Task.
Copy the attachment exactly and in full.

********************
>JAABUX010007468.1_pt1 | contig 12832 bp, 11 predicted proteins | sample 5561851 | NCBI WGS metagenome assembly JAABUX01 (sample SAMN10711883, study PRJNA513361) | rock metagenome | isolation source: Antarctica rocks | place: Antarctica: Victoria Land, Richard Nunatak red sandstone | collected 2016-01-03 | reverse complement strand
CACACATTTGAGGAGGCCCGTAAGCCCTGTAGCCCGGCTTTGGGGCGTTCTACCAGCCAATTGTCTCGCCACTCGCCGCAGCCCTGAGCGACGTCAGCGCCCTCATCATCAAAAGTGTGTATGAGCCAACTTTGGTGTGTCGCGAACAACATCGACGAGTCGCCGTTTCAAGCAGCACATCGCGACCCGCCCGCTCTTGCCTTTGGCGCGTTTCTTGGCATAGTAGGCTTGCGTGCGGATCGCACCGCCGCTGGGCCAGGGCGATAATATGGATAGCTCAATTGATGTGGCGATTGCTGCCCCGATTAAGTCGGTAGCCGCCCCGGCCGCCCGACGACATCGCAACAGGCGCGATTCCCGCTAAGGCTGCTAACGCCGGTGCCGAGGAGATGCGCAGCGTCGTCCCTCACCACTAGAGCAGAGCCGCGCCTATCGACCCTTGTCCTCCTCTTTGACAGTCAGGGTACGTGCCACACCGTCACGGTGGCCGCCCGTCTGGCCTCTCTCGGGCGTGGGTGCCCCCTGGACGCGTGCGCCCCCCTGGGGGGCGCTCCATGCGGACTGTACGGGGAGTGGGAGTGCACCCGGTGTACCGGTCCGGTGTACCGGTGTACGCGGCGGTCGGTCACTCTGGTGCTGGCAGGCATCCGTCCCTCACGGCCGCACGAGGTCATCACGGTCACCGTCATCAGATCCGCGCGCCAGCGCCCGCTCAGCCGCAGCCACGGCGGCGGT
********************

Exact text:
>JAABUX010007468.1_pt1 | contig 12832 bp, 11 predicted proteins | sample 5561851 | NCBI WGS metagenome assembly JAABUX01 (sample SAMN10711883, study PRJNA513361) | rock metagenome | isolation source: Antarctica rocks | place: Antarctica: Victoria Land, Richard Nunatak red sandstone | collected 2016-01-03 | reverse complement strand
CACACATTTGAGGAGGCCCGTAAGCCCTGTAGCCCGGCTTTGGGGCGTTCTACCAGCCAATTGTCTCGCCACTCGCCGCAGCCCTGAGCGACGTCAGCGCCCTCATCATCAAAAGTGTGTATGAGCCAACTTTGGTGTGTCGCGAACAACATCGACGAGTCGCCGTTTCAAGCAGCACATCGCGACCCGCCCGCTCTTGCCTTTGGCGCGTTTCTTGGCATAGTAGGCTTGCGTGCGGATCGCACCGCCGCTGGGCCAGGGCGATAATATGGATAGCTCAATTGATGTGGCGATTGCTGCCCCGATTAAGTCGGTAGCCGCCCCGGCCGCCCGACGACATCGCAACAGGCGCGATTCCCGCTAAGGCTGCTAACGCCGGTGCCGAGGAGATGCGCAGCGTCGTCCCTCACCACTAGAGCAGAGCCGCGCCTATCGACCCTTGTCCTCCTCTTTGACAGTCAGGGTACGTGCCACACCGTCACGGTGGCCGCCCGTCTGGCCTCTCTCGGGCGTGGGTGCCCCCTGGACGCGTGCGCCCCCCTGGGGGGCGCTCCATGCGGACTGTACGGGGAGTGGGAGTGCACCCGGTGTACCGGTCCGGTGTACCGGTGTACGCGGCGGTCGGTCACTCTGGTGCTGGCAGGCATCCGTCCCTCACGGCCGCACGAGGTCATCACGGTCACCGTCATCAGATCCGCGCGCCAGCGCCCGCTCAGCCGCAGCCACGGCGGCGGT